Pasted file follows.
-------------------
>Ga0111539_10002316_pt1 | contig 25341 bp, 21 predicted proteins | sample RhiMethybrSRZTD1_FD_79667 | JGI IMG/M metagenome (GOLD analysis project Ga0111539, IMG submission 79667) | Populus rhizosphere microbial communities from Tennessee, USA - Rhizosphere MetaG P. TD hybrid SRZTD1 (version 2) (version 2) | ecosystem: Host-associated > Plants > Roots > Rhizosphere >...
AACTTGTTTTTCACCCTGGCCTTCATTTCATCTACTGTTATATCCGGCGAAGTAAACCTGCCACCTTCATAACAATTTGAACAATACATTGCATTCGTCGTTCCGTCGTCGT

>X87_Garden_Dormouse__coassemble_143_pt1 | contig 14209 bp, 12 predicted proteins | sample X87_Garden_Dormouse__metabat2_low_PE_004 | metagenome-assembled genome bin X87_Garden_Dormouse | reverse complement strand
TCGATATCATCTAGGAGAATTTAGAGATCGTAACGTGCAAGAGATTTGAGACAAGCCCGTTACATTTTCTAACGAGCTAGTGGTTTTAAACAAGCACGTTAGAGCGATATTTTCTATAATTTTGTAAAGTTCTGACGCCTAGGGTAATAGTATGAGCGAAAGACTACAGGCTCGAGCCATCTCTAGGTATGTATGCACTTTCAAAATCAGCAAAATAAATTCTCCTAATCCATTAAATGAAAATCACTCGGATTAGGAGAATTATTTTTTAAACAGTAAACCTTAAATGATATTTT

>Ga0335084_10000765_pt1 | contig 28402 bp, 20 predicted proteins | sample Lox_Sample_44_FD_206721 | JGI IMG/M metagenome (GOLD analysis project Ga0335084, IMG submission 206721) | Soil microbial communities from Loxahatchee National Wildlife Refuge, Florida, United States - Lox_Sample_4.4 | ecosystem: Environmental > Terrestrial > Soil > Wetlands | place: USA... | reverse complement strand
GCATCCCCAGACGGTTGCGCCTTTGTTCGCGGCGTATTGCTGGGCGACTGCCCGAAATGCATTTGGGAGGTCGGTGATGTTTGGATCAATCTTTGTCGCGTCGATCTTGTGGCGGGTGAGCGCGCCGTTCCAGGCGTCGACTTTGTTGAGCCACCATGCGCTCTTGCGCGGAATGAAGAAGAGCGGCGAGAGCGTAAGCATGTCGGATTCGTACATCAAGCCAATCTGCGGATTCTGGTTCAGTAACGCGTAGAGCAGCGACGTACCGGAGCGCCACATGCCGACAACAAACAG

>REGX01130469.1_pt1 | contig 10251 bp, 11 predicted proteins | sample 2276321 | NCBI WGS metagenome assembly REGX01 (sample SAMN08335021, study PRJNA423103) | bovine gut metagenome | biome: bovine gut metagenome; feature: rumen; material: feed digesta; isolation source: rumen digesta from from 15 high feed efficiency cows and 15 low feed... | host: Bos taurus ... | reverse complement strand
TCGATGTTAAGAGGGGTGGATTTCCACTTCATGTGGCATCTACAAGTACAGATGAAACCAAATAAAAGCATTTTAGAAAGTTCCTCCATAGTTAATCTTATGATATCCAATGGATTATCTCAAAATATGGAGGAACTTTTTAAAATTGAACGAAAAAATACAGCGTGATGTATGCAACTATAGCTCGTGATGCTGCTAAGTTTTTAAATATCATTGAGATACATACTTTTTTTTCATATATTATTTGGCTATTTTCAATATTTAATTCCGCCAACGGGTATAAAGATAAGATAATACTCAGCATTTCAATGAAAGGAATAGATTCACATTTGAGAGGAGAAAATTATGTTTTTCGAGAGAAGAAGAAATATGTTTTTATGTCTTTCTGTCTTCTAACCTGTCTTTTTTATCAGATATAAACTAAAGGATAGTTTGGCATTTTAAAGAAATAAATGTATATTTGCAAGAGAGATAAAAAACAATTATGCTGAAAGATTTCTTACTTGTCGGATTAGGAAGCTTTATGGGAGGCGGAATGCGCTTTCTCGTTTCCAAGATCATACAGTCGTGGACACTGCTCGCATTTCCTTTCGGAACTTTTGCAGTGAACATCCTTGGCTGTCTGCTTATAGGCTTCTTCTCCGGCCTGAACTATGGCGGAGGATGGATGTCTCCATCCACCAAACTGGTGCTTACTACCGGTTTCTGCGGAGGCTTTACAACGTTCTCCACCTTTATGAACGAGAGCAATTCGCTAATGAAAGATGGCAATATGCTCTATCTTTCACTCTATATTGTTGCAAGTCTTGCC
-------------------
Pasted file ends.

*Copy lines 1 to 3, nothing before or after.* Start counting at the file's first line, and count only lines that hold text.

>Ga0111539_10002316_pt1 | contig 25341 bp, 21 predicted proteins | sample RhiMethybrSRZTD1_FD_79667 | JGI IMG/M metagenome (GOLD analysis project Ga0111539, IMG submission 79667) | Populus rhizosphere microbial communities from Tennessee, USA - Rhizosphere MetaG P. TD hybrid SRZTD1 (version 2) (version 2) | ecosystem: Host-associated > Plants > Roots > Rhizosphere >...
AACTTGTTTTTCACCCTGGCCTTCATTTCATCTACTGTTATATCCGGCGAAGTAAACCTGCCACCTTCATAACAATTTGAACAATACATTGCATTCGTCGTTCCGTCGTCGT

>X87_Garden_Dormouse__coassemble_143_pt1 | contig 14209 bp, 12 predicted proteins | sample X87_Garden_Dormouse__metabat2_low_PE_004 | metagenome-assembled genome bin X87_Garden_Dormouse | reverse complement strand